Poland governing coalition parties have agreed to postpone this Sunday’s presidential election because of the deadly coronavirus outbreak.
The nationalist Law and Justice (PiS) party had wanted the vote to go ahead to get Andrzej Duda, 47, re-elected.
But junior coalition partner Agreement and the opposition said PiS was putting political gain ahead of public health.
The election will now be rescheduled to a date “as soon as possible” and it will be a postal-only ballot.
The timing of the election had plunged Poland into a serious political crisis on top of the ongoing health crisis, the BBC’s Adam Easton in Warsaw reports.
Both international and Polish election observers had also raised concerns the ballot would not be sufficiently transparent nor fair given that candidates have suspended campaigning due to the lockdown, our correspondent says.
Poland has nearly 15,000 confirmed infections and more than 700 deaths, according to America’s Johns Hopkins University.
The Covid-19 numbers are lower than in many Western European countries, but the Polish health minister has warned that cases have not yet peaked.
- Coronavirus: Is pandemic being used for power grab in Europe?
Under President Duda, Poland has enacted far-reaching and controversial changes to society, including the judiciary and the media.
Opposition leaders fear PiS – which supports the incumbent president – is seeking to ensure his victory to continue this programme.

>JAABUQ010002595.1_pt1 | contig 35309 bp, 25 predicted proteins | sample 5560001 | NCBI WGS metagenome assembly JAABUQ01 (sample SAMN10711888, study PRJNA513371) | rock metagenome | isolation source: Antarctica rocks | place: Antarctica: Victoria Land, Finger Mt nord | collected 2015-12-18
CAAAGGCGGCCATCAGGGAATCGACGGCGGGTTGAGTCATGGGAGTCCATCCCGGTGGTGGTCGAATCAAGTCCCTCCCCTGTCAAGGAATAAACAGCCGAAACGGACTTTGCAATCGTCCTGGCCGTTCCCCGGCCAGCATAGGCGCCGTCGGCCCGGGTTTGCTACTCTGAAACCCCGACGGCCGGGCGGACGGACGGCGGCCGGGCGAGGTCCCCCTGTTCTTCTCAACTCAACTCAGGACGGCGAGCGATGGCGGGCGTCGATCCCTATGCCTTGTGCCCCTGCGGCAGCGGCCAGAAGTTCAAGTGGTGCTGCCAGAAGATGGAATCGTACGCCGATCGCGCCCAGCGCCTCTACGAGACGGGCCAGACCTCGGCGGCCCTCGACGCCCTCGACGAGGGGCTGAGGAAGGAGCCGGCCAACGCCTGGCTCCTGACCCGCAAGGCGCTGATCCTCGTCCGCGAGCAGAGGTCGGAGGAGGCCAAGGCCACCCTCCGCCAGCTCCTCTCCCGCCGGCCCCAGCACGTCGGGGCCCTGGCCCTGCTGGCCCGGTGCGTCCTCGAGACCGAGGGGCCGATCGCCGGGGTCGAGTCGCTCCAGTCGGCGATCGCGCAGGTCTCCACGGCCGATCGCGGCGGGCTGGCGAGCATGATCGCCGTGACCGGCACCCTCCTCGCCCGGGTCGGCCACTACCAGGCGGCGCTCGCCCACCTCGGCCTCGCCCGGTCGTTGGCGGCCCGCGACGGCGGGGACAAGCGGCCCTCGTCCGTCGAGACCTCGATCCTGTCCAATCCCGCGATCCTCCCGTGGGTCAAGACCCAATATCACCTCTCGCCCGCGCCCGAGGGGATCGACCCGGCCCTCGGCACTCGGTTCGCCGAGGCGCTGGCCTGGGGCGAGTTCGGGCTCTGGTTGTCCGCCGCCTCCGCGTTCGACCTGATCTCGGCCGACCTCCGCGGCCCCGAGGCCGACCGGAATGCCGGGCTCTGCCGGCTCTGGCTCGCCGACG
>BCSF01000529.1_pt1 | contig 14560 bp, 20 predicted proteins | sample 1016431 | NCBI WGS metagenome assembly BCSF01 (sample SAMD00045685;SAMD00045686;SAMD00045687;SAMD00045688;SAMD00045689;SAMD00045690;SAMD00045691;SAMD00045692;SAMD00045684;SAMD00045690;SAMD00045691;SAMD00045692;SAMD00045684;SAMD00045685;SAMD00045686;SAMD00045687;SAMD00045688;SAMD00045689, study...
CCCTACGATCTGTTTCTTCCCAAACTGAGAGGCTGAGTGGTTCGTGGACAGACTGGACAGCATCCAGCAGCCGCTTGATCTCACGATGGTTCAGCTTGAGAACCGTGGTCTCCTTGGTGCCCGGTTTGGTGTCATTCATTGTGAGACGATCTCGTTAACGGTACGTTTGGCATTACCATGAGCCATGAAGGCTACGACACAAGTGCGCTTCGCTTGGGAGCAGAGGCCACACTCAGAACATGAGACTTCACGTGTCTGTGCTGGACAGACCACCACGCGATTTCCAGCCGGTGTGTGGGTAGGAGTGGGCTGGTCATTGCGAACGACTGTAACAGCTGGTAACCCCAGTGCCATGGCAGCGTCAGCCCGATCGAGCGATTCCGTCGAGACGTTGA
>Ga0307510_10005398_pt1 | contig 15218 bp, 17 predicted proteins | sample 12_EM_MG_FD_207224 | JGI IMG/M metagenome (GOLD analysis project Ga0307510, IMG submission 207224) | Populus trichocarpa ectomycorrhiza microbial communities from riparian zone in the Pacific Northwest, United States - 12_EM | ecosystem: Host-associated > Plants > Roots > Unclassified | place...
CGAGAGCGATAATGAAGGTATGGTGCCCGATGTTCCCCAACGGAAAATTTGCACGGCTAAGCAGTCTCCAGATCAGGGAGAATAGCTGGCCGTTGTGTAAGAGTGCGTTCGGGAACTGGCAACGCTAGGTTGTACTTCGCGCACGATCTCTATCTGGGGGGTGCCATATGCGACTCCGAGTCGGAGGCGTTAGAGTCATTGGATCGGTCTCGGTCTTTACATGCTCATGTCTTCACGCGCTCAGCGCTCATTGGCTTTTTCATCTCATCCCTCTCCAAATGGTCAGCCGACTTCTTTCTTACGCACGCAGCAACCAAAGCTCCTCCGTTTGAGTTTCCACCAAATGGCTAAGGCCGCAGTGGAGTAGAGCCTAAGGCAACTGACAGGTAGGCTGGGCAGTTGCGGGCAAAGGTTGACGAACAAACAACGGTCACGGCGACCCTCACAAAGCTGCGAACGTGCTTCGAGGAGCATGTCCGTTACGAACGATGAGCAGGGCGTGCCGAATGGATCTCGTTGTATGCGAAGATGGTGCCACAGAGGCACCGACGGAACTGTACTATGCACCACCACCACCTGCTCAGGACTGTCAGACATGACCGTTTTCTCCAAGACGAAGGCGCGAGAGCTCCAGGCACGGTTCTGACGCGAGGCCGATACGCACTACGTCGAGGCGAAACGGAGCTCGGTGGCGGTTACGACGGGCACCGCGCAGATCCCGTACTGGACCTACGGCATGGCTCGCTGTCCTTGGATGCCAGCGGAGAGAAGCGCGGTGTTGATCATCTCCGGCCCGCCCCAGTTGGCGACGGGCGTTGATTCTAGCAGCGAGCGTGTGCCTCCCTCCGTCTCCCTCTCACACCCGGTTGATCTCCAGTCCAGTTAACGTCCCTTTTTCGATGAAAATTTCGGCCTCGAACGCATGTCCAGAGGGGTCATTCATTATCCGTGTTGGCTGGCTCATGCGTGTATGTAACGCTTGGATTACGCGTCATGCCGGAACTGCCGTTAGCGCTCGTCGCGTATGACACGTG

Mr Duda has been far ahead in recent opinion polls. His opponents say he benefits from regular coverage on state television, while normal election campaigning has been impossible.
What is PiS?
The socially conservative PiS boosted its majority in the lower house in last October’s parliamentary election.
During its time in government, the party has clashed with the EU and the opposition over its reforms to Poland’s judiciary and its stance on gay rights.
- The leader who sees gay rights as a threat to Poland
- Why Poles want more of this man’s populist message
In 2018, PiS changed the law so the parliament could select members of a national council that nominates judges. And new controversial measures passed in December make it easier to dismiss judges who criticise further judicial reforms.
Poland’s Supreme Court has even warned the country may have to leave the EU over the changes.